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Should the new King's Quest game have unwinnable states?

posted by thejobloshow on - last edited - Viewed by 7.6K users
I'm a big advocate of death and losing in adventure games. I think if a gamer is given enough warning that what they're about to embark on involves an element of genuine danger it makes for a much more intricate engagement with the game out of sheer glorious TERROR.

The puzzles in some King's Quest games border on the masochistic and I would feel disappointed if there wasn't some attempt to beef up the difficulty in order to genuinely reflect what this series was all about. You were adventuring in strange new worlds where fairy tale and horror had come to life - sometimes the best approach to make sense of this crazy world was to take a stab in the dark. You better grab that item right now or else you might never see it again! Maybe if I write this guy's name backwards i can pass this area. Things like that.

Dead ends are considered the worst possible thing you could do in an adventure game. It was part of the LucasArts manifesto to go against this design flaw, which brought about a flurry of genre defining adventure games that lasted up until Grim Fandango. However, that was never King's Quest's concern. In fact, when they removed unwinnable states in King's Quest VII the game was lambasted by fans for being TOO EASY!

So, why not bring back the dead end? Some of the most popular adventure games today have refined what it means to have an unwinnable state such as Ace Attorney and Ghost Trick. Surely there's a way to reconcile delicious punishment in a modern era of adventuring without throwing away the whole thing!
45 Comments - Linear Discussion: Classic Style
  • Here's a great article that makes an excellent case for why autosaves or retry buttons ruin the sense of tension and atmosphere in games. The article obviously is about survival horror games, so it's a bit off topic, but the overarching concept of the value of limited retries and actual punishment for deaths is relevant to a discussion of adventure games as well. And it's just a good read in general, and reminds us of the gradual dumbing down of games as a whole.
  • Seconded. A lot of great points there.

    As for King's Quest... I've never been a fan of dead ends, seeing as how they force you to start the game all over again, which isn't something I find a particularly pleasant thing to do (having been forced to do so in action games due to glitches, most recently in Lego Harry Potter). I'm not usually into deaths in adventure games either (unless there's plenty of warning), though I will concede that when done well, allowing the player to die can add a lot of tension and intensity to a story - provided you disable saving during the scene in question, otherwise you can accidentally save mere seconds before you die and essentially screw yourself over (Hi, 7 Days a Skeptic!).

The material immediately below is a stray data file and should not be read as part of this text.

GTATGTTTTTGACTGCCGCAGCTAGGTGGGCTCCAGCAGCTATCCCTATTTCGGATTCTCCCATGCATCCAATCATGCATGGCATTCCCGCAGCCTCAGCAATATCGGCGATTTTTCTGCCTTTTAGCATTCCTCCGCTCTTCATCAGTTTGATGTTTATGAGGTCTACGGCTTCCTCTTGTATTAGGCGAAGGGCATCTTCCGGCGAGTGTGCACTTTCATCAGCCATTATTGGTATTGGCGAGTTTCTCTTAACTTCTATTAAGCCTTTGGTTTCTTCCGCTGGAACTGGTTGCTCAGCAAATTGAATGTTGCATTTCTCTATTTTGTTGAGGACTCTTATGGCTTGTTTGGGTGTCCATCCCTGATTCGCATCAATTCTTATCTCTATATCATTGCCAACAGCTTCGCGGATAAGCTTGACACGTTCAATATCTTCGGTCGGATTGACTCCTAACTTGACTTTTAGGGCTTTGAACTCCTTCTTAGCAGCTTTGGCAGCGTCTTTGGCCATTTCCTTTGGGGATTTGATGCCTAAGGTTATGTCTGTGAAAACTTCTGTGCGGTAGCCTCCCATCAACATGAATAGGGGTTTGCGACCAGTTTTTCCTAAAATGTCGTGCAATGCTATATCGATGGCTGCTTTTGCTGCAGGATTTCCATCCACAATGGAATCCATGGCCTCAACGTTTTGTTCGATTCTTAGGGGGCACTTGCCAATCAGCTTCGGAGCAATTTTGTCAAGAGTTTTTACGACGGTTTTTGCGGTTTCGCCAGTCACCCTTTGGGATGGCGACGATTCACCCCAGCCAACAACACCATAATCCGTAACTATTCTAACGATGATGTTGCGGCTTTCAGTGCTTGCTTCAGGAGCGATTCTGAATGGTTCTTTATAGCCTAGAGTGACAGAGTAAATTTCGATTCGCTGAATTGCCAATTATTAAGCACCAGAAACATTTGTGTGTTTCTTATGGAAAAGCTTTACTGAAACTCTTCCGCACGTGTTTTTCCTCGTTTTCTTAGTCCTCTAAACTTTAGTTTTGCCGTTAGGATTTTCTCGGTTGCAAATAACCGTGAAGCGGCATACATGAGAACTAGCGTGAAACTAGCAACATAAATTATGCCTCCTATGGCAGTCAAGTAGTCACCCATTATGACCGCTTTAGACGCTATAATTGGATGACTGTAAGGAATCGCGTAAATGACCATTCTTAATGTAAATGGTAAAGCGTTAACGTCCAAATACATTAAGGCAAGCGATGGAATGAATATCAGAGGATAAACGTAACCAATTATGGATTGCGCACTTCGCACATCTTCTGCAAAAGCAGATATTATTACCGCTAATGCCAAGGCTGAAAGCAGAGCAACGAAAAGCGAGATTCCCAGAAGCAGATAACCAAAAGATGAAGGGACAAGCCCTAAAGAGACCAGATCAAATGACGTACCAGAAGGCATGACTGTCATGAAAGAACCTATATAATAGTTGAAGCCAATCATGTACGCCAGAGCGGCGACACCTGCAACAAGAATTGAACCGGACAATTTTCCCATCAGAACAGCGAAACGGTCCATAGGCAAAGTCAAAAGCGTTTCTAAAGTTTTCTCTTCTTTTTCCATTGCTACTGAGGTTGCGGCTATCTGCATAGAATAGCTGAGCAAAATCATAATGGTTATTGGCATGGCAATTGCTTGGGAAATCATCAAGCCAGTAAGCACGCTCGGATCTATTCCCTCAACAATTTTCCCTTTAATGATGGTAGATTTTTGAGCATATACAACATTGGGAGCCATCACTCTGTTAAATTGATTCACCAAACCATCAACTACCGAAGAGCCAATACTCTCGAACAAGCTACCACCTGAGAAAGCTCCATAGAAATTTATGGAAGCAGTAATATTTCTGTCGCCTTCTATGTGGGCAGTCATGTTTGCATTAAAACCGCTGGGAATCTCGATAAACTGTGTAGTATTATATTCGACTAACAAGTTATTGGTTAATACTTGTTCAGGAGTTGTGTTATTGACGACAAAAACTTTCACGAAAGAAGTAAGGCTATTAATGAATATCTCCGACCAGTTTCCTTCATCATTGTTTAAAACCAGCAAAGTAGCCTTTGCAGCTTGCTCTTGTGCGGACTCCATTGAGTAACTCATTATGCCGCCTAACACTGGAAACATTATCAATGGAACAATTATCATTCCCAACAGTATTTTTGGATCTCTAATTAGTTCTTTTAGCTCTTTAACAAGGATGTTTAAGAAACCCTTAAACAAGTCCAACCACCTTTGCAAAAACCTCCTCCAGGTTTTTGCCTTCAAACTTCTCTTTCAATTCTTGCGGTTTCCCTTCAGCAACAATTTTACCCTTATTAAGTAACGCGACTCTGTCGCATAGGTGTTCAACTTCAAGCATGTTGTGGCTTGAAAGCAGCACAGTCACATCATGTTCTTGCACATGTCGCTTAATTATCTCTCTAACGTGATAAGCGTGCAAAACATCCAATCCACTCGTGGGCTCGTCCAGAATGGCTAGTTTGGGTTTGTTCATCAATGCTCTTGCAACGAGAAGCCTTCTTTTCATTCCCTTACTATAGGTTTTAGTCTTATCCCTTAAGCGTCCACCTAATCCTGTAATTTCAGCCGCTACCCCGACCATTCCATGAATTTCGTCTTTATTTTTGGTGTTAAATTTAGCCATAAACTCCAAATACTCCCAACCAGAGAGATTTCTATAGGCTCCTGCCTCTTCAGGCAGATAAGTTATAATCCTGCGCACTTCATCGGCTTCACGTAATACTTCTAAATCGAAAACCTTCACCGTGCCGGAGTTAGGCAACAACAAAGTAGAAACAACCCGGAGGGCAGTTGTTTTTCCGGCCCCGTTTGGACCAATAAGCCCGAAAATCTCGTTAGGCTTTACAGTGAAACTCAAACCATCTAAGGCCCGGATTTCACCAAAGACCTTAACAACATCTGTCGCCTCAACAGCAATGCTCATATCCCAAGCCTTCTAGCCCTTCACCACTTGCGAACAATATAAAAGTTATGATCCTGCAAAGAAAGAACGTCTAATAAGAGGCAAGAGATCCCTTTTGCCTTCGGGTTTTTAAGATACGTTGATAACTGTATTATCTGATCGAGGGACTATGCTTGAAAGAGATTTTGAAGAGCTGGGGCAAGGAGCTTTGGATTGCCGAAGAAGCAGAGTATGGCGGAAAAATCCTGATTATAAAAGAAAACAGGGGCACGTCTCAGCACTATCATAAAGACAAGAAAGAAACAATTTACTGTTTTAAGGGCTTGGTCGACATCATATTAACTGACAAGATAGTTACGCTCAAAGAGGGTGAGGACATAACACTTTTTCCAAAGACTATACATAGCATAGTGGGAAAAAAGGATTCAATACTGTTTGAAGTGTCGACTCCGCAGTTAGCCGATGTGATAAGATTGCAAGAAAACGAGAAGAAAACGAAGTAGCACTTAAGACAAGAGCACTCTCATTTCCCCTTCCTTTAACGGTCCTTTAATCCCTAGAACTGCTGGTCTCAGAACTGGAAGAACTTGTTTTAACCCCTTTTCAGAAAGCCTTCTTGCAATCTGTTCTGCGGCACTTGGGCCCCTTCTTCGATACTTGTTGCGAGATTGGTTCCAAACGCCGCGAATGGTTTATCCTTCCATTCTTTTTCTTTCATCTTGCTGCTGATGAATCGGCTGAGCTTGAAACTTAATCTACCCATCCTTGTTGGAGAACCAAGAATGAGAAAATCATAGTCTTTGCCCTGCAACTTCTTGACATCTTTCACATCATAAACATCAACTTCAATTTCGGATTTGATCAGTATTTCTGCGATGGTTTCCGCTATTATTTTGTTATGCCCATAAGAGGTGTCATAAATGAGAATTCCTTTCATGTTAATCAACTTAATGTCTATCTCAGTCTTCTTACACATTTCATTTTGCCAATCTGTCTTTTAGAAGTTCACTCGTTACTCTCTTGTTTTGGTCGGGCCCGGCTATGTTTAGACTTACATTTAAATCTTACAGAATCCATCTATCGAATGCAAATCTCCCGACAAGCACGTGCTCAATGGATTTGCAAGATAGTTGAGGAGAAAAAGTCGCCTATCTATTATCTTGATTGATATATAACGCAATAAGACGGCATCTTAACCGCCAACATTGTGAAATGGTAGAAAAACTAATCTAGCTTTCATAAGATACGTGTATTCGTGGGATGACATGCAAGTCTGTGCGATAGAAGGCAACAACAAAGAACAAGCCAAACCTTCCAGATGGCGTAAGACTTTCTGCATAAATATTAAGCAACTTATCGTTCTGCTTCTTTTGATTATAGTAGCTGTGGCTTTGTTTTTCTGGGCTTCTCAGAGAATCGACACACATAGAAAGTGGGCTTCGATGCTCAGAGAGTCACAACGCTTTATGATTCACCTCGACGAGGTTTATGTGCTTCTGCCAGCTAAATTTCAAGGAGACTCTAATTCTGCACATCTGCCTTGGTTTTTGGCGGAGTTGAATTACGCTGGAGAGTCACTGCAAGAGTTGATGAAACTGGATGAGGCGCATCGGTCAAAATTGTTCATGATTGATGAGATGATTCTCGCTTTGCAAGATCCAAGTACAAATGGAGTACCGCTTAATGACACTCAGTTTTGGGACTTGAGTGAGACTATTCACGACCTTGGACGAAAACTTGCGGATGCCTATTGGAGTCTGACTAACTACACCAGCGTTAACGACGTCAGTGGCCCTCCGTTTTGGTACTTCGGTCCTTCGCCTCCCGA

But given how the KQ series is known for both, how about this. When you first start the game, you're given an option. Classic or Modern? If you select 'Classic', you get no hints and no option to retry when you die, just like the good old days. If you select 'Modern', then hints are available should you need them (while still being disabled in the options for people who want a compromise) and when you die, you go back to a nearby checkpoint to try again.

    Best of both worlds?
  • Death by design is never an enjoyable experience. Neither is not picking up an item in the opening sequence and then finding out you need it for the final sequence.

    I would like a Demon's Souls / Dark Souls way of doing things; it was not easy and it didn't hold your hand, yet if you missed an item / killed an NPC they were not integral to finish the game but you missed out on these items which could have helped you or learned more about the story.

    I know they are not the same genre but my worst experience with Sierra games as a kid were those unwinnable situations and the completely obtuse puzzles (KQ4 etc)
  • Death by design is completely different to unwinnable states.
  • Death by design is completely different to unwinnable states.

    That's why I mentioned both.
  • Death by design is gameplay balance. It has to be challenging.

    Oh, why am I getting into this again...never mind.
  • Yes, it might get ugly; what a person might think is "a challenge" is what others call "bad design".
  • Death is in every genre ever. Why is it so shunned in adventure games? Here's the answer, because of LucasArts. I picture LucasArts adventures as a half-breed between adventure games and puzzle games, which is largely a boring lifeless time-waster genre. That's why I don't prefer them. They're just a tad too boring and not very exciting at all. Luckily usually the stories are great and it has funny dialogue to save it, otherwise I'd not play them at all.

    Either way, there are multiple opinions on the subject and the very fact that there's a sizable audience out there for Sierra style games means that it's not bad game design. People enjoy it. No group of people can call it bad game design when even one person appreciates it. And there's far more than one person that does.
  • Death wouldn't be shunned if it wasn't for moon logic puzzles and unwinnable states. It's no longer fun, just frustrating.

    No one said that games should be easy and only hold your hand. We as lovers of adventure games and other types such as RPG's etc don't want to have everything handed to us. But it does not justify ruining your whole game because you didn't have that one item.
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